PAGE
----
The National Science Foundation awarded Shernore Prince, a third grade math teacher at Joseph Sibilly Elementary School, and Crystal Vanterpool-Richardson, a science teacher at Bertha C. Boschulte Middle School, the prestigious Presidential Award for Excellence in Mathematics and Science Teaching (PAEMST) for 2018 and 2017, respectively, topping teachers from other U.S. territories, including Puerto Rico, Guam, Northern Marinara Islands and American Samoa.
The St. Thomas-St. John District teachers travelled to Washington, D.C., Oct. 15-19 to be recognized along with other math and science teachers from the 50 states. Each awardee received a citation signed by President Trump and a $10,000 award from the National Science Foundation.
The PAEMST program, administered by the National Science Foundation on behalf of the White House Office of Science and Technology Policy, recognizes outstanding teachers for their contributions to the teaching and learning of science, technology, engineering, mathematics and/or computer science, according to the foundation.
Prince and Vanterpool-Richardson’s awards were officially announced by the foundation in October 2019 due to a White House backlog from 2016. Prince was nominated and applied for the award in 2017 and Vanterpool-Richardson in 2016.
Prince, the 2018-2019 St. Thomas-St. John District Teacher of the Year, is now in her eighth year of teaching at Sibilly Elementary, where she has taught both third and sixth grade math and science. She said being a PAEMST recipient confirms she is on the right career path.
“I was detoured many times, but never denied an opportunity to pursue a teaching career,” she said. “I feel blessed and filled with gratitude to receive the Presidential Award. Receiving this award recognizes me for my hard work and dedication…to a profession that I love. I am thankful for those who have supported me, encouraged me and contributed to my goals and classroom needs.”
Prince said she is further motivated in her commitment to student success.
“We must give all students the opportunity to succeed,” she said. “I see this award being used to the benefit of my students by me applying even greater rigor to my lessons and students being able to meet that rigor.”
Prince, who works closely with her Sibilly Elementary colleagues to share ideas and feedback on instruction, data and other school-related matters, said that while her focus will always remain on her students, she looks forward to eventually moving out of the classroom into a district role that would allow her to use her skills to benefit more students in the district.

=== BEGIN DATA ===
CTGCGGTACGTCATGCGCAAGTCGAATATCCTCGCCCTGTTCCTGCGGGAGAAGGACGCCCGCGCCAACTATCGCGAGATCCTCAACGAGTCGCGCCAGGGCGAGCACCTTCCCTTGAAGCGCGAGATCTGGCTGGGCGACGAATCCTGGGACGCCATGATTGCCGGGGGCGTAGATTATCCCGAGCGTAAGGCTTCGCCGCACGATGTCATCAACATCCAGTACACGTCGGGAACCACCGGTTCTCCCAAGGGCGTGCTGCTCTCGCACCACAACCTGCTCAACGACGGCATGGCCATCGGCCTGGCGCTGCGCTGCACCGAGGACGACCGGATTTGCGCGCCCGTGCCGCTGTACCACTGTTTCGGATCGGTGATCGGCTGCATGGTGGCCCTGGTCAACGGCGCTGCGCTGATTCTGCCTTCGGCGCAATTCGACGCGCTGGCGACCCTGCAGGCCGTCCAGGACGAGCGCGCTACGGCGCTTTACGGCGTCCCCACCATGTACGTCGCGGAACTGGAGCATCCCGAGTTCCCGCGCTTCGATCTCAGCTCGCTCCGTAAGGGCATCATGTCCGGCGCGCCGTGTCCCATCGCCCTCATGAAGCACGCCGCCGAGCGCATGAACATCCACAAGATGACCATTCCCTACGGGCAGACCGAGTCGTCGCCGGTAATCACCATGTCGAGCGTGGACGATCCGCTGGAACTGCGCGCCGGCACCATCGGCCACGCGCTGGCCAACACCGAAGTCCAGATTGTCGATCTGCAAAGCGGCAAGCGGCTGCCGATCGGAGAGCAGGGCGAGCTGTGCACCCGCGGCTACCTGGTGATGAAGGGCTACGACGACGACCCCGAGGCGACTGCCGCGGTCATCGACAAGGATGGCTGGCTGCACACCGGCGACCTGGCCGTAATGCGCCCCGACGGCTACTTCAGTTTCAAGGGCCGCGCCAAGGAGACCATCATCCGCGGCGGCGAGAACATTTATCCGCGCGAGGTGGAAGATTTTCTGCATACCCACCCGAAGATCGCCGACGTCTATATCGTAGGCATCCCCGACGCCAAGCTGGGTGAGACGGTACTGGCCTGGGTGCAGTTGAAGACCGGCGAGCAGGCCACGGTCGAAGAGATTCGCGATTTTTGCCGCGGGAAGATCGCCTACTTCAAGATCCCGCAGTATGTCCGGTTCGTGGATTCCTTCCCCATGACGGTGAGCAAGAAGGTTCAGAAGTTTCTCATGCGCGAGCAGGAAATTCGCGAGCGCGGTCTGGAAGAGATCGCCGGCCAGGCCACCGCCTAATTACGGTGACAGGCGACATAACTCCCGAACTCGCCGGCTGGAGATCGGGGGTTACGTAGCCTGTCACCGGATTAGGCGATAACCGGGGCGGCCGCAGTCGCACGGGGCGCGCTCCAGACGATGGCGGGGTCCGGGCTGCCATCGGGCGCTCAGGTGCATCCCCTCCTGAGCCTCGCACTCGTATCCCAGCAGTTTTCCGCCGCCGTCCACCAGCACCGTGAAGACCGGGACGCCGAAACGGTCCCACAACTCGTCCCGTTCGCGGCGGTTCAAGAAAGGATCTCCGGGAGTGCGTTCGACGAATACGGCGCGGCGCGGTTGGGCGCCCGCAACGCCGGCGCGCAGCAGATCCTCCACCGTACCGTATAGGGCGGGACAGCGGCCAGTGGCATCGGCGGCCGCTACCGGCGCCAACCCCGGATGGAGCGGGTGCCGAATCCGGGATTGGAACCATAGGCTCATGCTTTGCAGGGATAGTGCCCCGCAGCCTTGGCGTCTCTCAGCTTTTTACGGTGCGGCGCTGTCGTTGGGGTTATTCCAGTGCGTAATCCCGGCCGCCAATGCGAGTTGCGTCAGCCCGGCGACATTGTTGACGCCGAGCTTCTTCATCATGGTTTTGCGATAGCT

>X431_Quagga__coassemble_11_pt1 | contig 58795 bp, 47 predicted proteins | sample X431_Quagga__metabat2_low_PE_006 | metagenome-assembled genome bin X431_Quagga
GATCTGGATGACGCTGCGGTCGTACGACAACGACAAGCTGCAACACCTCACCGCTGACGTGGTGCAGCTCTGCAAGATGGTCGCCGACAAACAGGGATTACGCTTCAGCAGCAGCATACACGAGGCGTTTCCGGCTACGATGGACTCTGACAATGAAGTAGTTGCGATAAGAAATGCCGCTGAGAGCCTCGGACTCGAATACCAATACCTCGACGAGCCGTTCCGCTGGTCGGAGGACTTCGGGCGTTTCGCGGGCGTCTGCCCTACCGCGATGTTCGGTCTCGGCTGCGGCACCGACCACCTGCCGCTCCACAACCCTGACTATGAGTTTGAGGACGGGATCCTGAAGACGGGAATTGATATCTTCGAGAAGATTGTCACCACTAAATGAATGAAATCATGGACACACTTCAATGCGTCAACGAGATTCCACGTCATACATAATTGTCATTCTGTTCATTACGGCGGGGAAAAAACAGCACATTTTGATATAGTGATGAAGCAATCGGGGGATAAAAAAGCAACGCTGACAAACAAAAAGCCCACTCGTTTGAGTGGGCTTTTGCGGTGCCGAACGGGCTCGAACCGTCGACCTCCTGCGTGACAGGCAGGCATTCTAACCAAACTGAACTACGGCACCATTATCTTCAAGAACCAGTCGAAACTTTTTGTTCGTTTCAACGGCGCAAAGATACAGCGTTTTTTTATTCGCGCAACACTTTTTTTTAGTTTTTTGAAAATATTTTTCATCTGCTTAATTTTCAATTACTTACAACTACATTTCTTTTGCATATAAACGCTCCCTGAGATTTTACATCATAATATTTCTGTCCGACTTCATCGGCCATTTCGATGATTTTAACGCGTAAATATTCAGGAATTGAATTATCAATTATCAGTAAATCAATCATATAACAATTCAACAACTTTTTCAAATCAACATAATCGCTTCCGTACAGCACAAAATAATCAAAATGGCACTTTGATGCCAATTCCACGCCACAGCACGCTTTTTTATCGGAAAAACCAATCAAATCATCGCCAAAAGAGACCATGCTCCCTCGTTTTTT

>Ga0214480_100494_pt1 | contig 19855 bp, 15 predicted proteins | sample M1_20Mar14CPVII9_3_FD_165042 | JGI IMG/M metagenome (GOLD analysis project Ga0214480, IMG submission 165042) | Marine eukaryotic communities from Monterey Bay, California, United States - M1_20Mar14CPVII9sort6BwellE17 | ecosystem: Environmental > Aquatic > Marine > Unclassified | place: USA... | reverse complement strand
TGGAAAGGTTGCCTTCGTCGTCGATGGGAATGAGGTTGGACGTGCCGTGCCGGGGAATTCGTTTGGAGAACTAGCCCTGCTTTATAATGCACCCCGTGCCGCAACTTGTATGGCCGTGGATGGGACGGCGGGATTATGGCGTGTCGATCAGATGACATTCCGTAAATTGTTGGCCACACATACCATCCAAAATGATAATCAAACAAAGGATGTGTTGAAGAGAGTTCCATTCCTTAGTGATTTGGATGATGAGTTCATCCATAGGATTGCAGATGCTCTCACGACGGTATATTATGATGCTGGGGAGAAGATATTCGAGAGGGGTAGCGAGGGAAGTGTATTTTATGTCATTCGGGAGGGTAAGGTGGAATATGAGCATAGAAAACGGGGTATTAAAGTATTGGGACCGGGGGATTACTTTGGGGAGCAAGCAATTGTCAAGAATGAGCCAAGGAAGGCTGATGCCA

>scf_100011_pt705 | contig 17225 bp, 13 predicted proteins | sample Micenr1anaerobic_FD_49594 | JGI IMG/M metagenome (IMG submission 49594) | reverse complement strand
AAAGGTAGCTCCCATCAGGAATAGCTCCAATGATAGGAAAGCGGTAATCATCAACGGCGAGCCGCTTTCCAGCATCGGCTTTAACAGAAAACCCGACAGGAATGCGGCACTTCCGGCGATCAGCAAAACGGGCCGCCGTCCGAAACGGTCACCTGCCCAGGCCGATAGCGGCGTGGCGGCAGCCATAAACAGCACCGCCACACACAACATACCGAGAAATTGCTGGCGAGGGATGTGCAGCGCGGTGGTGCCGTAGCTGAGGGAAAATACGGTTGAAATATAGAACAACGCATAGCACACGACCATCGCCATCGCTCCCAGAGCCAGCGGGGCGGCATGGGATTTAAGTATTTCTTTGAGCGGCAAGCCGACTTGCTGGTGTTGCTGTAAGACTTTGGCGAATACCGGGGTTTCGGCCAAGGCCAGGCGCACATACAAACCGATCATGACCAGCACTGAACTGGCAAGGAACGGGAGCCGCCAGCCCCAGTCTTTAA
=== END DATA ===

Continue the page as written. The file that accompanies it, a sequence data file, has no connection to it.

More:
Vanterpool-Richardson, who has been teaching secondary science (Earth, space, life and physical sciences) for nine years, likened the award to that of receiving a medal of honor.
“That medal honor displays the outstanding professional growth in your career, continuous improvement through professional development, and the commitment to developing students’ skills based on their specific learning style,” she said, adding, “It is exciting to have received this recognition in my career as a science teacher. It reminds me that I am growing as a teacher, and when I grow professionally, my students will grow academically.”
Vanterpool-Richardson said she is most gratified when her students have an “Aha moment,” a term used to describe an instance of “sudden insight or discovery.”
“I want to see Virgin Islands’ students grow in their love for science and to recognize the connection between science and math,” she said. “There are so many career options students have available to them through science and math.”
Vanterpool-Richardson describes herself as a team player and looks forward to continuing to network with her colleagues at Boschulte Middle School “so we can help and motivate each other to push further for the benefit of our students.”
Prince was nominated by Avon Benjamin, district math coordinator, and Vanterpool-Richardson was nominated by former BCB principal, Dr. Merlene Jones, who is the current Sibilly Elementary principal. The teachers underwent an extensive application process, which included submitting a 30-minute video lesson. They say now that they have gone through the process, they plan to nominate and encourage other colleagues to apply for the respected award.
“I want to see our territory become more involved in this national award and recognition,” Prince said.